Juice
 
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Old 12-02-04, 01:37 PM
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Originally Posted by joed
Unless it was and they can prove it was ARSON, the insurance pays.
Joed
That may be true were you are but in many places it is not. An insurance policy is a unique form of agreement that legal scholars call a "contract of utmost good faith." It is considered a legal absurdity to attempt to insure against your own unlawful act. In a contract of utmost good faith both parties are required to be completely scrupulous in upholding their side of the bargain. The insured is expected to obey the law in any matter that could affect the likelihood of a loss. If a permit is required by law in your area and you don't get one then the insurance carrier can walk away from the loss. The premise is that the inspection may have prevented the loss and your failure to have one done is a breach of the insurance contract.
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Old 12-02-04, 04:07 PM
J
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On the basis of obeying the law an insurance company would almost never need to pay off on an auto accident. But I'm not an insurance broker or expert so I will I will say get all your permits and inspection or your insurance MIGHT not pay off.
 
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Old 12-02-04, 05:00 PM
SkyKing
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"On the basis of obeying the law an insurance company would almost never need to pay off on an auto accident."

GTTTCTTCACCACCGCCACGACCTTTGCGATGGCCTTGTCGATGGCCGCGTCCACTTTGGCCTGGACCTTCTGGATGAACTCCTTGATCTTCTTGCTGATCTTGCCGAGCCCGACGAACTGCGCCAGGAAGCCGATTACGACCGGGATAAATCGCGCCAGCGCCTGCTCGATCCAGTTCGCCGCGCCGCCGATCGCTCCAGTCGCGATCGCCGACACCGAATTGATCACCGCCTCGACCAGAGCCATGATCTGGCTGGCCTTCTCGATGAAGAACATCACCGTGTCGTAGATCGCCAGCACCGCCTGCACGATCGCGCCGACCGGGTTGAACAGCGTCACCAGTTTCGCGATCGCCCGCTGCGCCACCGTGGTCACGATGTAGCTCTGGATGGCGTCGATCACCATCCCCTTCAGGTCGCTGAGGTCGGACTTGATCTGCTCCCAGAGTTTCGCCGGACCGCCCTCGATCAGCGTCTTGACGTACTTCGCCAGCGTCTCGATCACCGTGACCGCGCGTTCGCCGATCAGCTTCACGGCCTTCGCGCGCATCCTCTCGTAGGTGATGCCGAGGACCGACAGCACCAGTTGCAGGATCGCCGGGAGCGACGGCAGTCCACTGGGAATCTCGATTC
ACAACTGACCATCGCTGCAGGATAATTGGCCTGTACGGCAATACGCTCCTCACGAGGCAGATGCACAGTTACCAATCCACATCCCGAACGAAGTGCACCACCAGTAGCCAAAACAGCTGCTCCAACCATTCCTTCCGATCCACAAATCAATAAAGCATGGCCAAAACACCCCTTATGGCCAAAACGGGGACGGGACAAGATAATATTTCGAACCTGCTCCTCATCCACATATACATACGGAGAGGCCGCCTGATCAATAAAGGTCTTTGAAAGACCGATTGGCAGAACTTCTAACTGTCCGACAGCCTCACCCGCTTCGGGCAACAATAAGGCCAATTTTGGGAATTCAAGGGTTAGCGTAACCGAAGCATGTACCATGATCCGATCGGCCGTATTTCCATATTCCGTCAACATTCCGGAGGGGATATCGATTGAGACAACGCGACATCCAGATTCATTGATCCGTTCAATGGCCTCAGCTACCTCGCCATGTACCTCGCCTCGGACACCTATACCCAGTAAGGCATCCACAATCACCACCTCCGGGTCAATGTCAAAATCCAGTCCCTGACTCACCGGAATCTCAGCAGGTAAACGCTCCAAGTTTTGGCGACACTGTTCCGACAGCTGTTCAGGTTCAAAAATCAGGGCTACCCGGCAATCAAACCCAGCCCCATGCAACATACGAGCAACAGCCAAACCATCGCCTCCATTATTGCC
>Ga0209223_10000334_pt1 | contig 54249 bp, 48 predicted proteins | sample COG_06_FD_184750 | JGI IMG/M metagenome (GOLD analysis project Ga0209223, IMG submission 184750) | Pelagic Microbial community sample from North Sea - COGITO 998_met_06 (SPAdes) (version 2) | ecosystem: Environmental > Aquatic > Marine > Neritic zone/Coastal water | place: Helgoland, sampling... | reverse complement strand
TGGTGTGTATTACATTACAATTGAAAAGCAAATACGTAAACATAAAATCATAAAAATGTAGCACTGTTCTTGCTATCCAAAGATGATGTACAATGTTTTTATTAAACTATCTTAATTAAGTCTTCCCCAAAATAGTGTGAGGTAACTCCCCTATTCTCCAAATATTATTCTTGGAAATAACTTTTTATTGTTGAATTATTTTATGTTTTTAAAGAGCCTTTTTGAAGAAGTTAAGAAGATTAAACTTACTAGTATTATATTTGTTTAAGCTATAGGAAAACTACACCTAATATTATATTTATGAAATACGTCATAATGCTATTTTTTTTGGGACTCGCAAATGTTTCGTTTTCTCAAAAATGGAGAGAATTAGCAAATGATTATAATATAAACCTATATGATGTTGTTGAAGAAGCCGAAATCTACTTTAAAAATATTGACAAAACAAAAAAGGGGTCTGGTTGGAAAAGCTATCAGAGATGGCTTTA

All accidents are at fault anymore, if it is deemed "no fault" by the police, you better hope you have full coverage otherwise "liability only" won't cover anything. And it is a law that you are required to have insurance if you own a motor vehicle and use it on public road systems. So the at fault party always pays damages. Now, with full coverage it doesn't matter the reason so long as (in most cases) the bank's losses are covered if you destroy a car you owe money on. So, AN insurance company pays, not necessarily the victims. Comparing auto insurance to home owners insurance is a stretch at best anyway. It falls into the category of "false analogy" in argumentative discourse.

Hornetd did a nice job of summing up the concept.
 
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Old 12-04-04, 02:27 PM
mjaye
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Wiring Garage

John - Thank you for your reply on the inspection issue. In Minnesota, I believe that it is a State Inspector, but will check with my local municipality. The main problem for me will be the timing of the inspections, since it is a summer home.